Dave Munger has a post up about discernment when it comes to wine. The Munger sayeth:
Researchers have known for some time that not everyone has the same ability to detect tastes. Some people — “super-tasters” — are especially sensitive to a wide range of tastes. As it turns out, whether or not you’re a super-taster may come down to your ability to detect a single molecule: 6-n-propylthiouracil, or PROP for short. Those who can taste PROP find it incredibly bitter, but super-tasters are also extra sensitive to saltiness, sweetness, and even tactile sensations in the mouth.
I’ve posted on the genetics of taste and smell. There’s a lot there. As it happens, it seems that there is some variation in the distribution of supertasters across the world. South Asians have the lowest frequency in general of supertasters. Some people have hypothesized that this might be due to an adaptation to spice in food; nontasters have a higher tolerance threshold for many flavors because of their insensitivity. I’m skeptical, but it’s an idea. In any case, I’ve reproduced some data on taste variation between populations. I’ve also calculated the proportion of supertasters, assuming that this is a homozygous inverse of non-tasters. The data below aggregated tasters and supertasters, but a little algebra and Hardy-Weinberg assumptions can generate the proportion of supertasters.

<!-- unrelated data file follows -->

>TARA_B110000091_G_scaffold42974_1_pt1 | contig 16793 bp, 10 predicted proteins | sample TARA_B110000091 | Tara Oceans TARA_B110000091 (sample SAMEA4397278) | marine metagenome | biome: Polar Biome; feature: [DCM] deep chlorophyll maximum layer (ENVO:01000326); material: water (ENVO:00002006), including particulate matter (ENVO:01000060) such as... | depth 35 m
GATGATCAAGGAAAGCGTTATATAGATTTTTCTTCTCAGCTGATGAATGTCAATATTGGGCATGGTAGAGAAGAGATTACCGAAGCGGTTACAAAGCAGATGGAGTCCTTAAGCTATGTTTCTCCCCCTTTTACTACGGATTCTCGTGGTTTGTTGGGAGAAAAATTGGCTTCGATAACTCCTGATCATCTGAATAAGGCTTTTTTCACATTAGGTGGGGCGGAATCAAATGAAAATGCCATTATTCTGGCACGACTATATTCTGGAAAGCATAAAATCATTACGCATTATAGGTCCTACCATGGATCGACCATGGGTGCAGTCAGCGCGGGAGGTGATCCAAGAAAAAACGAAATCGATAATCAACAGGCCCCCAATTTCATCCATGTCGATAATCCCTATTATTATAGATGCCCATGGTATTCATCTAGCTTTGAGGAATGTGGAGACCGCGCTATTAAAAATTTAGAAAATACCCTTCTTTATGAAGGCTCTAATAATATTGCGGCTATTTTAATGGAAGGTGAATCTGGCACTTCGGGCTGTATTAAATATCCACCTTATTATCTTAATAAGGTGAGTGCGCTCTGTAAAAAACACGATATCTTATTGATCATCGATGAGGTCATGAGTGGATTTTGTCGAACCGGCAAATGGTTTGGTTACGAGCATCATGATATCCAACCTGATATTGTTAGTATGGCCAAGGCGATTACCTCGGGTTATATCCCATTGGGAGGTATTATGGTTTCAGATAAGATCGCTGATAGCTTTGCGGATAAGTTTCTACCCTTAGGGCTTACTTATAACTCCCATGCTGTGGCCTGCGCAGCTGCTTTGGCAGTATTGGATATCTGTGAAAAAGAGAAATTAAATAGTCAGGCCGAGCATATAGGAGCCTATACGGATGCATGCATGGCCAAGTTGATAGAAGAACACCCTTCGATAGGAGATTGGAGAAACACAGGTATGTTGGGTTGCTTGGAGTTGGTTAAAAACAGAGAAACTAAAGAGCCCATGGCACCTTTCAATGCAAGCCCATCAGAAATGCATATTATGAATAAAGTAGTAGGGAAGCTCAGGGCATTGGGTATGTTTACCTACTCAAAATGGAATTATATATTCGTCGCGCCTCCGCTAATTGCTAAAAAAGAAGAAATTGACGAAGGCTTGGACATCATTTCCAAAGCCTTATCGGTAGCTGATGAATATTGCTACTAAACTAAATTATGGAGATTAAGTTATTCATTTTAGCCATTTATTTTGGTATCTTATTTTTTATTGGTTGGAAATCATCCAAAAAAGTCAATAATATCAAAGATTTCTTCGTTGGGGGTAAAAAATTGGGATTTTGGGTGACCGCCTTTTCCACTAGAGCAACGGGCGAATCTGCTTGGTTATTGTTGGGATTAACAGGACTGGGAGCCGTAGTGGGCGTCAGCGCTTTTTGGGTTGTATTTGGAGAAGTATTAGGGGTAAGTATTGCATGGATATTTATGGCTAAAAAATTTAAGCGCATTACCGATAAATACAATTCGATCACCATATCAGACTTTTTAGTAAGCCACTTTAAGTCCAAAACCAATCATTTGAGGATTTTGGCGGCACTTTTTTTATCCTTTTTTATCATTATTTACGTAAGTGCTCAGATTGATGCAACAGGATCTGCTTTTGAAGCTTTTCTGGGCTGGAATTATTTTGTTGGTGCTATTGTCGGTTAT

|Population||% Taster||Calculated Supertaster|
|Pure American Indians||94||57|
|Mixed American Indian X Caucasian||90||47|
|North American Caucasian||70||20|
For the record, I’m a nontaster, and I have a crappy palette.